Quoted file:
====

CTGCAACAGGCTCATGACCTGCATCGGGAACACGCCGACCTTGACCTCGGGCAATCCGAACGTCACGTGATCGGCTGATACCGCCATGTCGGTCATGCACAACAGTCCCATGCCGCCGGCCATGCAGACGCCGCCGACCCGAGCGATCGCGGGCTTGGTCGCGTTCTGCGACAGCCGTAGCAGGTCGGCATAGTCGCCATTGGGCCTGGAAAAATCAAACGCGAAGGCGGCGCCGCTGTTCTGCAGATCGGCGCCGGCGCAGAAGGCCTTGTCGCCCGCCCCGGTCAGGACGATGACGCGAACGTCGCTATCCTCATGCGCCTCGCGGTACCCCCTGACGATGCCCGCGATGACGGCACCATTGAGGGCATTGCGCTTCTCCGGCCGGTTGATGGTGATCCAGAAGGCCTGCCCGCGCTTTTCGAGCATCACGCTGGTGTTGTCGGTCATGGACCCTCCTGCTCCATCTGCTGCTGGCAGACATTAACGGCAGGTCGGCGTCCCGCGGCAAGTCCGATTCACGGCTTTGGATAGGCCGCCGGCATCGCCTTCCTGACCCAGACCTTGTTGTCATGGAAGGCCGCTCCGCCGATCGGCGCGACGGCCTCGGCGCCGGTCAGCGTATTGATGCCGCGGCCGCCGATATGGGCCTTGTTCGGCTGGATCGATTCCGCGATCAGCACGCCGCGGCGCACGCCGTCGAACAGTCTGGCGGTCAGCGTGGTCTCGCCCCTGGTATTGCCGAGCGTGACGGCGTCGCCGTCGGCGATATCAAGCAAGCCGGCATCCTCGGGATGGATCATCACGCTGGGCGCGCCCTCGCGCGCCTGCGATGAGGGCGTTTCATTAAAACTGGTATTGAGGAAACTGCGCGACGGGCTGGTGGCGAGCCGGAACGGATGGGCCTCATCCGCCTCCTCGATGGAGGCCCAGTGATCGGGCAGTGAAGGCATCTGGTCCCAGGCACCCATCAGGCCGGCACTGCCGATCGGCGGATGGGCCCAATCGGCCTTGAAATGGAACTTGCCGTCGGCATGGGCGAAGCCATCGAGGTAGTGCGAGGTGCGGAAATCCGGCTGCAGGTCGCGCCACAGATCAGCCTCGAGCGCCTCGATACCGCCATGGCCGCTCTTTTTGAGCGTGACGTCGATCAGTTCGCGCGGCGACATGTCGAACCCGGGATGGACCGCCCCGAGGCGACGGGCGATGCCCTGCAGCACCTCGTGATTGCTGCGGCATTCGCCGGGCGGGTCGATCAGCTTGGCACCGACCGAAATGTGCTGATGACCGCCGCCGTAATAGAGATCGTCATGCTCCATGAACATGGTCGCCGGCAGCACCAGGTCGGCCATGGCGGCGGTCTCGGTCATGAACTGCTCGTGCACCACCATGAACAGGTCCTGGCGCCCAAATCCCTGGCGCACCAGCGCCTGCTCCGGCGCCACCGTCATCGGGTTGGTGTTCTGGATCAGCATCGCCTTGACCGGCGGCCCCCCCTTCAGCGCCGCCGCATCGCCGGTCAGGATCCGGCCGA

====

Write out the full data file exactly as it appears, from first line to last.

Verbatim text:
CTGCAACAGGCTCATGACCTGCATCGGGAACACGCCGACCTTGACCTCGGGCAATCCGAACGTCACGTGATCGGCTGATACCGCCATGTCGGTCATGCACAACAGTCCCATGCCGCCGGCCATGCAGACGCCGCCGACCCGAGCGATCGCGGGCTTGGTCGCGTTCTGCGACAGCCGTAGCAGGTCGGCATAGTCGCCATTGGGCCTGGAAAAATCAAACGCGAAGGCGGCGCCGCTGTTCTGCAGATCGGCGCCGGCGCAGAAGGCCTTGTCGCCCGCCCCGGTCAGGACGATGACGCGAACGTCGCTATCCTCATGCGCCTCGCGGTACCCCCTGACGATGCCCGCGATGACGGCACCATTGAGGGCATTGCGCTTCTCCGGCCGGTTGATGGTGATCCAGAAGGCCTGCCCGCGCTTTTCGAGCATCACGCTGGTGTTGTCGGTCATGGACCCTCCTGCTCCATCTGCTGCTGGCAGACATTAACGGCAGGTCGGCGTCCCGCGGCAAGTCCGATTCACGGCTTTGGATAGGCCGCCGGCATCGCCTTCCTGACCCAGACCTTGTTGTCATGGAAGGCCGCTCCGCCGATCGGCGCGACGGCCTCGGCGCCGGTCAGCGTATTGATGCCGCGGCCGCCGATATGGGCCTTGTTCGGCTGGATCGATTCCGCGATCAGCACGCCGCGGCGCACGCCGTCGAACAGTCTGGCGGTCAGCGTGGTCTCGCCCCTGGTATTGCCGAGCGTGACGGCGTCGCCGTCGGCGATATCAAGCAAGCCGGCATCCTCGGGATGGATCATCACGCTGGGCGCGCCCTCGCGCGCCTGCGATGAGGGCGTTTCATTAAAACTGGTATTGAGGAAACTGCGCGACGGGCTGGTGGCGAGCCGGAACGGATGGGCCTCATCCGCCTCCTCGATGGAGGCCCAGTGATCGGGCAGTGAAGGCATCTGGTCCCAGGCACCCATCAGGCCGGCACTGCCGATCGGCGGATGGGCCCAATCGGCCTTGAAATGGAACTTGCCGTCGGCATGGGCGAAGCCATCGAGGTAGTGCGAGGTGCGGAAATCCGGCTGCAGGTCGCGCCACAGATCAGCCTCGAGCGCCTCGATACCGCCATGGCCGCTCTTTTTGAGCGTGACGTCGATCAGTTCGCGCGGCGACATGTCGAACCCGGGATGGACCGCCCCGAGGCGACGGGCGATGCCCTGCAGCACCTCGTGATTGCTGCGGCATTCGCCGGGCGGGTCGATCAGCTTGGCACCGACCGAAATGTGCTGATGACCGCCGCCGTAATAGAGATCGTCATGCTCCATGAACATGGTCGCCGGCAGCACCAGGTCGGCCATGGCGGCGGTCTCGGTCATGAACTGCTCGTGCACCACCATGAACAGGTCCTGGCGCCCAAATCCCTGGCGCACCAGCGCCTGCTCCGGCGCCACCGTCATCGGGTTGGTGTTCTGGATCAGCATCGCCTTGACCGGCGGCCCCCCCTTCAGCGCCGCCGCATCGCCGGTCAGGATCCGGCCGA